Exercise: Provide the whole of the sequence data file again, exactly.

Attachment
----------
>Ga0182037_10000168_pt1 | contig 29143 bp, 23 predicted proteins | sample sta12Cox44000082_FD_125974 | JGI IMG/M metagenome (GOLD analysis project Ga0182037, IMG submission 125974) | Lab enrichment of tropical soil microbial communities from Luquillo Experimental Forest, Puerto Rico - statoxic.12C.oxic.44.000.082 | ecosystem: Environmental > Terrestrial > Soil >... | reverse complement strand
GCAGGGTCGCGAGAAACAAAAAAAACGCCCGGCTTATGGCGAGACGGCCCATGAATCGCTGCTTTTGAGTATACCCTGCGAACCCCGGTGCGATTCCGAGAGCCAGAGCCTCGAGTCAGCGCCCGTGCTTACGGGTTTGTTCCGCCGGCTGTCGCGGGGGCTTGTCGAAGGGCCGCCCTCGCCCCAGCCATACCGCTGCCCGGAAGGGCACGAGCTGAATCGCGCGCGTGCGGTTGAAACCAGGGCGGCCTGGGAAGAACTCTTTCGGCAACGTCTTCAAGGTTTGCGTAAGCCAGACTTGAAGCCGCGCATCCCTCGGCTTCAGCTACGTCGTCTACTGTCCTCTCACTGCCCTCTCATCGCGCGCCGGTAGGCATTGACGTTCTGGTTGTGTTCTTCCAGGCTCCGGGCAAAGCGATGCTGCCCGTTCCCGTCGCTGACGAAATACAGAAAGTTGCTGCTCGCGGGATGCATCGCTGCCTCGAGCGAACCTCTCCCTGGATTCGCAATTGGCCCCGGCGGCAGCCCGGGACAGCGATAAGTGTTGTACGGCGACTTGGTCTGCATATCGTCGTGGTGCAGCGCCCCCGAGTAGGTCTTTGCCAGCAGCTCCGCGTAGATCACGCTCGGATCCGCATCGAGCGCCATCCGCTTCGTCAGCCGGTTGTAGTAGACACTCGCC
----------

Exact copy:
>Ga0182037_10000168_pt1 | contig 29143 bp, 23 predicted proteins | sample sta12Cox44000082_FD_125974 | JGI IMG/M metagenome (GOLD analysis project Ga0182037, IMG submission 125974) | Lab enrichment of tropical soil microbial communities from Luquillo Experimental Forest, Puerto Rico - statoxic.12C.oxic.44.000.082 | ecosystem: Environmental > Terrestrial > Soil >... | reverse complement strand
GCAGGGTCGCGAGAAACAAAAAAAACGCCCGGCTTATGGCGAGACGGCCCATGAATCGCTGCTTTTGAGTATACCCTGCGAACCCCGGTGCGATTCCGAGAGCCAGAGCCTCGAGTCAGCGCCCGTGCTTACGGGTTTGTTCCGCCGGCTGTCGCGGGGGCTTGTCGAAGGGCCGCCCTCGCCCCAGCCATACCGCTGCCCGGAAGGGCACGAGCTGAATCGCGCGCGTGCGGTTGAAACCAGGGCGGCCTGGGAAGAACTCTTTCGGCAACGTCTTCAAGGTTTGCGTAAGCCAGACTTGAAGCCGCGCATCCCTCGGCTTCAGCTACGTCGTCTACTGTCCTCTCACTGCCCTCTCATCGCGCGCCGGTAGGCATTGACGTTCTGGTTGTGTTCTTCCAGGCTCCGGGCAAAGCGATGCTGCCCGTTCCCGTCGCTGACGAAATACAGAAAGTTGCTGCTCGCGGGATGCATCGCTGCCTCGAGCGAACCTCTCCCTGGATTCGCAATTGGCCCCGGCGGCAGCCCGGGACAGCGATAAGTGTTGTACGGCGACTTGGTCTGCATATCGTCGTGGTGCAGCGCCCCCGAGTAGGTCTTTGCCAGCAGCTCCGCGTAGATCACGCTCGGATCCGCATCGAGCGCCATCCGCTTCGTCAGCCGGTTGTAGTAGACACTCGCC